A scratch plate based pickup set is so much easier to re-wire - but I'll get down this weekend and re-do this guitar, hopefully things will work better. I'll also use the opportunity to re-paint the pickup cavities.

Is shielding the pickup cavities standard practice on a Les Paul for instance? (I ask since an LP is course conceptually similar to a rear routed strat)
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Re: Screening / Shielding a Rear Routed Strat

Postby Wonks » Thu Aug 30, 2018 9:23 am

As the buzz comes from taking your hands off the strings, that shows that the strings are grounded properly. Your body is being given a good connection to ground, and either a) any electrical noise your body is picking up/giving off is taken to ground so it doesn't affect the pickups or b) your body now acts as an effective soak for a lot of the EMI floating around (or a mixture of both).

Shielding the pickup cavities isn't standard for a Les Paul (though it's a good idea for those fitted with P90s). Gibson keep changing their control cavity arrangements, but on my very new 2018 LP Classic Goldtop (with P90s), they've got the pots connected to a metal shield plate (like they have done in the past), which helps. they've also added a small tag board, which minimises the soldering they have to do to the back of the pots.

Image

With covered pickups with shielded cables, there's not a lot of point in adding more shielding to the pickup cavities. Even with uncovered humbuckers, you normally don't get enough noise problems to make shielding the cavities necessary. Also on most guitars with non scratchplate mounted pickups, it's near impossible to shield the cable passageways to them, so you'll never manage complete shielding coverage. But every bit of extra shielding will bring the noise levels down slightly, so if you are getting noise issues, then it's certainly worth adding as much shielding as you can.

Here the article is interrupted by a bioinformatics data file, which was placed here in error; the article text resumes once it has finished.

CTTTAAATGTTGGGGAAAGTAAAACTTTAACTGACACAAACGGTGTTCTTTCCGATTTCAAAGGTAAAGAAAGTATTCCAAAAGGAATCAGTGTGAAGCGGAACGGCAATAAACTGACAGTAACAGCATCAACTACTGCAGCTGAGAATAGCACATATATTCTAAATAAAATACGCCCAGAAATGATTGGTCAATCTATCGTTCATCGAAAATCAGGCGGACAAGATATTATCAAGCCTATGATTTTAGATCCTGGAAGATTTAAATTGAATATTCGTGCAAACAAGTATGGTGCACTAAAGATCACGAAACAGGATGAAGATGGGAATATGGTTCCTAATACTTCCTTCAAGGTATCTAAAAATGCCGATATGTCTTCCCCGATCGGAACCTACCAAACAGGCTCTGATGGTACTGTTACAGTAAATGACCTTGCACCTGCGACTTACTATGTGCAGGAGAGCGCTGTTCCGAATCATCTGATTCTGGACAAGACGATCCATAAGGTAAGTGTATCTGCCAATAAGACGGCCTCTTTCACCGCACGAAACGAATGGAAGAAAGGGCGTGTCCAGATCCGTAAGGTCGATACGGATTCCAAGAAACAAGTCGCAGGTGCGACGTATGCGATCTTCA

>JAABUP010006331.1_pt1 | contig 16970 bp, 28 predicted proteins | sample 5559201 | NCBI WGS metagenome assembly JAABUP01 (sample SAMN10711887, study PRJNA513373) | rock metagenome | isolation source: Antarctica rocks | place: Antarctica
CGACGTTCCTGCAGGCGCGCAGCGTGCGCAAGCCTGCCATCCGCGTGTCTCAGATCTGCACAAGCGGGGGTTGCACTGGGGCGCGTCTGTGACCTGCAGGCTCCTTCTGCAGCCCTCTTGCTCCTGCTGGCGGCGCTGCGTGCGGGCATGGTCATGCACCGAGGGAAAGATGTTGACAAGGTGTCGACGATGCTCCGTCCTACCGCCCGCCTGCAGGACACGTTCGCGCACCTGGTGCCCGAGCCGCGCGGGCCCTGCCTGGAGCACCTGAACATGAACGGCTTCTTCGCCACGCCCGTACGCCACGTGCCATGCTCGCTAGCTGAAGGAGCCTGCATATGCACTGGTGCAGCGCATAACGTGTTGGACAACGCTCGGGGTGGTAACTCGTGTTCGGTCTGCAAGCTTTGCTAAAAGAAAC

The noise has to come from somewhere though, so unless you are near to a powerful radio mast, it's worth checking around your house for any sources of electrical noise which can be turned off, especially when recording, e.g. dimmer switches and fluorescent lights.
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Re: Screening / Shielding a Rear Routed Strat

Postby Hugh Robjohns » Thu Aug 30, 2018 9:35 am

Jay Menon wrote:My only problem is that when I take my hands off the strings/bridge the guitar starts buzzing.